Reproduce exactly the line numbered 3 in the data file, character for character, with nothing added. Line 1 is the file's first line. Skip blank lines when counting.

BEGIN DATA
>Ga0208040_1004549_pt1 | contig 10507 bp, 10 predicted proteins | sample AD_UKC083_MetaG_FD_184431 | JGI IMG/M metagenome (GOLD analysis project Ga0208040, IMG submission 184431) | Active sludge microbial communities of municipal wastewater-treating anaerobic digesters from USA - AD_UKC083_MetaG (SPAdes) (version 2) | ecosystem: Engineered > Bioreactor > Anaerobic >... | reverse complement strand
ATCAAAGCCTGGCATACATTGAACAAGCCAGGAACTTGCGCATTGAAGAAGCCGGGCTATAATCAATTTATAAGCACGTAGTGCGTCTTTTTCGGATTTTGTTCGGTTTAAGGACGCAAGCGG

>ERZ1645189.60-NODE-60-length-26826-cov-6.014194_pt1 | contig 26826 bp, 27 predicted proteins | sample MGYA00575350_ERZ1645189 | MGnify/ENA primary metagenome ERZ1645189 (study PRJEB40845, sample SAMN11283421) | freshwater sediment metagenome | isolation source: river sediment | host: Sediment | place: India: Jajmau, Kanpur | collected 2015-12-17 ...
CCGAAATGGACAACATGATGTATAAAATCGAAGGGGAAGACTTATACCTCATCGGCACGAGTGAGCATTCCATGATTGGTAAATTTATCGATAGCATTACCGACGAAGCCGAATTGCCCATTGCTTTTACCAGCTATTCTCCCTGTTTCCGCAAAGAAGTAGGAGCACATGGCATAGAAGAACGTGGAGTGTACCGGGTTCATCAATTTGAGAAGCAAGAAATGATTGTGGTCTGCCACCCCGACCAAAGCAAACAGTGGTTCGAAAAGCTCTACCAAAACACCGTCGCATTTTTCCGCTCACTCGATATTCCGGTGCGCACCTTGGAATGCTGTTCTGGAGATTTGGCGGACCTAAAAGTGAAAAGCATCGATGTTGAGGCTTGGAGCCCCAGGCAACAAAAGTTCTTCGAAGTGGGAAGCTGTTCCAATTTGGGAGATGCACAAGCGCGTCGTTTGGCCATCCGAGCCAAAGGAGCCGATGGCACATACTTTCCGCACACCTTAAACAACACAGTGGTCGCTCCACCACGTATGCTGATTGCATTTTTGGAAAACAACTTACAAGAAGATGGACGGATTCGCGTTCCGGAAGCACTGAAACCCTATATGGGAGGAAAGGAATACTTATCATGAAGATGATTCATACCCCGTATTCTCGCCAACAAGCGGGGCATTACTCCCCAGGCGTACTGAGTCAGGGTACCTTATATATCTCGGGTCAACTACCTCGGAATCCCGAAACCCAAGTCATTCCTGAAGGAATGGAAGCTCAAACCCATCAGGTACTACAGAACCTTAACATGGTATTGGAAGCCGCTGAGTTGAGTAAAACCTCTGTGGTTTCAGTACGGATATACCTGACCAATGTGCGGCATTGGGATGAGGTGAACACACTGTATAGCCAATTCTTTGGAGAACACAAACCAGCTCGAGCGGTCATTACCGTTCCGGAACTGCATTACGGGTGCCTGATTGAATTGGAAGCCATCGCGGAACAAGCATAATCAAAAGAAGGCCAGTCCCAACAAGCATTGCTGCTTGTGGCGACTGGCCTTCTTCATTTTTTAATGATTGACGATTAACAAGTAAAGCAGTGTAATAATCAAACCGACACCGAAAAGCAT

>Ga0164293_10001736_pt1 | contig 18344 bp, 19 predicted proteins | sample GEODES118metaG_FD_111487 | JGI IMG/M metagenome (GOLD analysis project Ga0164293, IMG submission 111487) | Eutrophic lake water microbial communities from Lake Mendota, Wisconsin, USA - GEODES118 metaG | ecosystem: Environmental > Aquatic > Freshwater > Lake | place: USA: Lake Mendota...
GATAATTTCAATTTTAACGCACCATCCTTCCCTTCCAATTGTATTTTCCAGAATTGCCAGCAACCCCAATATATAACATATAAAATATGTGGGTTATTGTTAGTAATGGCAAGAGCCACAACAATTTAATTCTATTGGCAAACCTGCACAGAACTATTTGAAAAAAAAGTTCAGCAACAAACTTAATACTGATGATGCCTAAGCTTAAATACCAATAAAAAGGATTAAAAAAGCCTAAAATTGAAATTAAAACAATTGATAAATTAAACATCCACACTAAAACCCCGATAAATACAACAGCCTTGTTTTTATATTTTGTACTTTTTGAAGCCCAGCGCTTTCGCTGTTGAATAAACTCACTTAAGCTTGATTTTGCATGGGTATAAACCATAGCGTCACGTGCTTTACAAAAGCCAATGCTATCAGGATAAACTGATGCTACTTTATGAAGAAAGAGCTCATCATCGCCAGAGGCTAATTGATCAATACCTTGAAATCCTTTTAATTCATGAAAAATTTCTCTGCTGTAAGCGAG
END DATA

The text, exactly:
>ERZ1645189.60-NODE-60-length-26826-cov-6.014194_pt1 | contig 26826 bp, 27 predicted proteins | sample MGYA00575350_ERZ1645189 | MGnify/ENA primary metagenome ERZ1645189 (study PRJEB40845, sample SAMN11283421) | freshwater sediment metagenome | isolation source: river sediment | host: Sediment | place: India: Jajmau, Kanpur | collected 2015-12-17 ...